Canada and 10 other countries, including Japan, have reached a deal on a new Pacific Rim trade accord that does not include the United States.
The Comprehensive and Progressive Agreement for Trans-Pacific Partnership, which Trade Minister François-Philippe Champagne announced on Tuesday, will benefit Canada’s agricultural sector, chiefly beef and pork producers, which are being granted market access to the once-sheltered Japanese market – access that rivals in Australia already enjoy.
But Canada’s dairy farmers, the head of the country’s largest private-sector union and a major portion of the Canadian auto industry say the new deal makes major concessions to foreign competitors that will cost jobs in Canada without yielding sufficient reciprocal benefits.
Ontario Premier Kathleen Wynne said she is concerned the deal could hurt Ontario’s auto industry. Trade “diversification must not come at the expense of key Ontario sectors, including auto,” Ms. Wynne said. “I have heard the concerns from many in our auto industry over the course of TPP negotiations, and I understand and share any concerns that this agreement could in any way affect the competitiveness of Ontario’s auto sector.”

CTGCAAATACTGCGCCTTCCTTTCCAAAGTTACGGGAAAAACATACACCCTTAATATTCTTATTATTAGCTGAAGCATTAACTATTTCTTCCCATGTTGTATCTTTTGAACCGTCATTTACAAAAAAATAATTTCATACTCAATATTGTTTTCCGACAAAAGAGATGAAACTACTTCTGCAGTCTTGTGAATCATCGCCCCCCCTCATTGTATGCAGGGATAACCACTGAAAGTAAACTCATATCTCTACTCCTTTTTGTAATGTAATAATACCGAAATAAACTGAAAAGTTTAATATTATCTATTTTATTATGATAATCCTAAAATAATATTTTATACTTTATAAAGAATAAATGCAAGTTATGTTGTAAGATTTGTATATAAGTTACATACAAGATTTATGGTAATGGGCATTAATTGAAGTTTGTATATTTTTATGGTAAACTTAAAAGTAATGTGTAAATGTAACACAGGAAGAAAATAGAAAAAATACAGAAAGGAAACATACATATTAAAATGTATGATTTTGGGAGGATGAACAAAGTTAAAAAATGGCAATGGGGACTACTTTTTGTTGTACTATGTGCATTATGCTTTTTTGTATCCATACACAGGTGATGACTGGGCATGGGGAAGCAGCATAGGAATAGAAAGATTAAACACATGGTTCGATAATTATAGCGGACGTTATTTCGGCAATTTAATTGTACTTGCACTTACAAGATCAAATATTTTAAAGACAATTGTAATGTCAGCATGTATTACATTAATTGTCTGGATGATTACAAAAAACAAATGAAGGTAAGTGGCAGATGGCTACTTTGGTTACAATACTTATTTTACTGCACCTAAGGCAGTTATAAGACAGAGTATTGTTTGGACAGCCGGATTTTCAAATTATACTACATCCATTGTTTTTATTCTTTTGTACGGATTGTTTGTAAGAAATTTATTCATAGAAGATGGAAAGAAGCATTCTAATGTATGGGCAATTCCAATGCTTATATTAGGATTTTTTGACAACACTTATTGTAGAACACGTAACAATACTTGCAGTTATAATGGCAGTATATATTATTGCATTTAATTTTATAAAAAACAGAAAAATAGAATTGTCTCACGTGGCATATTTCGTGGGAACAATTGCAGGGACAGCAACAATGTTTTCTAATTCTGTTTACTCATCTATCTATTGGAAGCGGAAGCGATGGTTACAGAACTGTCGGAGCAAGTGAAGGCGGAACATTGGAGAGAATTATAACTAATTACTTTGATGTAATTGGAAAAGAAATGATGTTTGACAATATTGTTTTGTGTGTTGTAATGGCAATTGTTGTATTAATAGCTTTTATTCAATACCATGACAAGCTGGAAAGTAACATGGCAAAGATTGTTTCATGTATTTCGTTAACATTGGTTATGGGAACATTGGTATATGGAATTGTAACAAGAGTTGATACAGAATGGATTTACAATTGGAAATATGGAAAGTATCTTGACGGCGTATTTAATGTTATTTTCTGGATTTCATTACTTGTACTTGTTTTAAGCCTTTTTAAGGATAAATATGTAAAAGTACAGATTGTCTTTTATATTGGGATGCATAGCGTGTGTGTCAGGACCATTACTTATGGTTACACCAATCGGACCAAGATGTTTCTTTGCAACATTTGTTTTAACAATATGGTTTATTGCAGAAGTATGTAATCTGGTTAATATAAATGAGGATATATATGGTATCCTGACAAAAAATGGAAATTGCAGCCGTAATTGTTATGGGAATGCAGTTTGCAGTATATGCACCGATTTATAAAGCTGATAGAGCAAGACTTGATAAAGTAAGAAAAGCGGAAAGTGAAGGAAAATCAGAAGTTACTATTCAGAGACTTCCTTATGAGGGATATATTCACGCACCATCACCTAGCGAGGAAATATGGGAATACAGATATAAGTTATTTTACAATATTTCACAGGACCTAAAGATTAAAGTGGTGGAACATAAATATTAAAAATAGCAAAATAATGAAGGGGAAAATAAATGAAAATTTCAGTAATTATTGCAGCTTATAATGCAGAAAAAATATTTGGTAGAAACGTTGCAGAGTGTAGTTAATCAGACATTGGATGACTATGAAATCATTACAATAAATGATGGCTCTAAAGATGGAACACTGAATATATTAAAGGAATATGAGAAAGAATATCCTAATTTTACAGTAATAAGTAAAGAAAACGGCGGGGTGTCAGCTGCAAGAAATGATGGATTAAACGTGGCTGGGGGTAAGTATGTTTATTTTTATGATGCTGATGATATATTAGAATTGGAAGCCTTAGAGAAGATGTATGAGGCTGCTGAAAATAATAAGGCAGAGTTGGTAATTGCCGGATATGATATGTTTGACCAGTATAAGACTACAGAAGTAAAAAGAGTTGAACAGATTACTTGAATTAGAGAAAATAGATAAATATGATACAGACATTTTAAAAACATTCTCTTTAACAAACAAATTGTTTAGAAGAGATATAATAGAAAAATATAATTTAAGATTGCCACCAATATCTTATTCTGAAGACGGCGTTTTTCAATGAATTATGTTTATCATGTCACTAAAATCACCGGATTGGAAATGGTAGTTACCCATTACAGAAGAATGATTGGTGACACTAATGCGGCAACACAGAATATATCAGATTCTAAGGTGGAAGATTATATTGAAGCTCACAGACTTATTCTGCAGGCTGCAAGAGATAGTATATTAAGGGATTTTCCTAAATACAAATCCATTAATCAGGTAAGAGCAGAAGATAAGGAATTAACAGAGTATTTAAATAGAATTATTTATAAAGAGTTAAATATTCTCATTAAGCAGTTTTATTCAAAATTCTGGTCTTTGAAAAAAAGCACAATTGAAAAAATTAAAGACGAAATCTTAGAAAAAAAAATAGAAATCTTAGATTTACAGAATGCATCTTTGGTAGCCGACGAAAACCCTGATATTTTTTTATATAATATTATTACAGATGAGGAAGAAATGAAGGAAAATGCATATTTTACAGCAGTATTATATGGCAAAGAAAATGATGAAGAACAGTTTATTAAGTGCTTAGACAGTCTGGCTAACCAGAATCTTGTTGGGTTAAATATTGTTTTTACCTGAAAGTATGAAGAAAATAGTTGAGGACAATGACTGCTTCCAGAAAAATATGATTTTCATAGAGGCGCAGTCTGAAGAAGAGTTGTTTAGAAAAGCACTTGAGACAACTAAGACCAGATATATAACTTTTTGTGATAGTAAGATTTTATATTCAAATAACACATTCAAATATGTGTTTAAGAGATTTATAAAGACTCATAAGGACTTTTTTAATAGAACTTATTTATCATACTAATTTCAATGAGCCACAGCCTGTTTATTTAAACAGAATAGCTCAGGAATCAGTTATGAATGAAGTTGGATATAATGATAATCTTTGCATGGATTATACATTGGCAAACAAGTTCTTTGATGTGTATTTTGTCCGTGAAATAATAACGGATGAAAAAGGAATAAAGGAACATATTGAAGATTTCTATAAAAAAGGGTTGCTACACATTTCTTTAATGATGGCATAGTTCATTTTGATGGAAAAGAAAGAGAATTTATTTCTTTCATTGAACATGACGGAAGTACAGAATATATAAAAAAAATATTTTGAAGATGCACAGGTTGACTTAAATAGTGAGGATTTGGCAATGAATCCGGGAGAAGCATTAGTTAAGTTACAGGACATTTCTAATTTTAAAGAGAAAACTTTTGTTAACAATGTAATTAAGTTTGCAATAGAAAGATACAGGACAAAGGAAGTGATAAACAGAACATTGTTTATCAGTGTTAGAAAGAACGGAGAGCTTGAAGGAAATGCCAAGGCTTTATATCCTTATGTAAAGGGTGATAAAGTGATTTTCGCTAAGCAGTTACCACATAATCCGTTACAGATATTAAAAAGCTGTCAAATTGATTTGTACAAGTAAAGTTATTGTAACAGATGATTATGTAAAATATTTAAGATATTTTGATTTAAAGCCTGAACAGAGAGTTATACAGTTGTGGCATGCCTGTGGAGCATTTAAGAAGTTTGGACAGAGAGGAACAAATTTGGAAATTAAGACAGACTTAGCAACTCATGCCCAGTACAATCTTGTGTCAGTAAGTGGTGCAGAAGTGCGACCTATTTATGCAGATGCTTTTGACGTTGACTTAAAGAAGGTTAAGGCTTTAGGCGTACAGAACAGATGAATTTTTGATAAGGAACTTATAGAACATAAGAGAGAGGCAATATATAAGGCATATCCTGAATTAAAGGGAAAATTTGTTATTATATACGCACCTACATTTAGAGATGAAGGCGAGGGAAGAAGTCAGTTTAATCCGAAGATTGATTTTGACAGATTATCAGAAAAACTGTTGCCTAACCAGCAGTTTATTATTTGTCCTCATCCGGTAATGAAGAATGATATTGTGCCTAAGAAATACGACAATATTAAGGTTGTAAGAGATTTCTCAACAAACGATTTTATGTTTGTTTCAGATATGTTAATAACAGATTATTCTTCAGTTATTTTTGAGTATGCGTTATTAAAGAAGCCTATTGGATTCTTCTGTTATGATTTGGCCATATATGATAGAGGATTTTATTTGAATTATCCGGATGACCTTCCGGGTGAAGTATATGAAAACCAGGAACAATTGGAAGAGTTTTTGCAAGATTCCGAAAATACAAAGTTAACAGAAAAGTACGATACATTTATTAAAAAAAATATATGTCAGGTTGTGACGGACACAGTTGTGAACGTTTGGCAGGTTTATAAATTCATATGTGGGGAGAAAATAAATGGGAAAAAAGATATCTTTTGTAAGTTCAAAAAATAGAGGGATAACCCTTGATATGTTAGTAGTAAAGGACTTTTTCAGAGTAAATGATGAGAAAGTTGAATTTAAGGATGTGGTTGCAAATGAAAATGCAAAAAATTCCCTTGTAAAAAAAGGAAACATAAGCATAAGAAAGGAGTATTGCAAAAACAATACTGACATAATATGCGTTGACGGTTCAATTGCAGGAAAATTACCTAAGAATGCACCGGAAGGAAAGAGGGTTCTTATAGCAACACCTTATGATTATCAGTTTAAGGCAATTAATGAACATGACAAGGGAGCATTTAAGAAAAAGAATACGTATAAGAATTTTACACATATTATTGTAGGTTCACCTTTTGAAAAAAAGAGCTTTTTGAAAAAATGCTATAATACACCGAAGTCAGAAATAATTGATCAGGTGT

The Canadian government said it has obtained changes to the original deal that also include:
- Exemption for Canada’s cultural industries to shelter them from competition;
- Suspension of some changes to intellectual property rules that would have extended copyright protections and hiked the cost of pharmaceutical drugs;
- Suspension of provisions that would have allowed foreign investors to sue the Canadian government when an investment contract was breached or when Ottawa revokes authorization to invest;
- “Fully enforceable” chapters on labour and environment.
John Manley, head of the Business Council of Canada, said the new agreement sends a message that Canada believes in liberalized trade with the fastest-growing region of the world.
Read more in The Globe and Mail article here.
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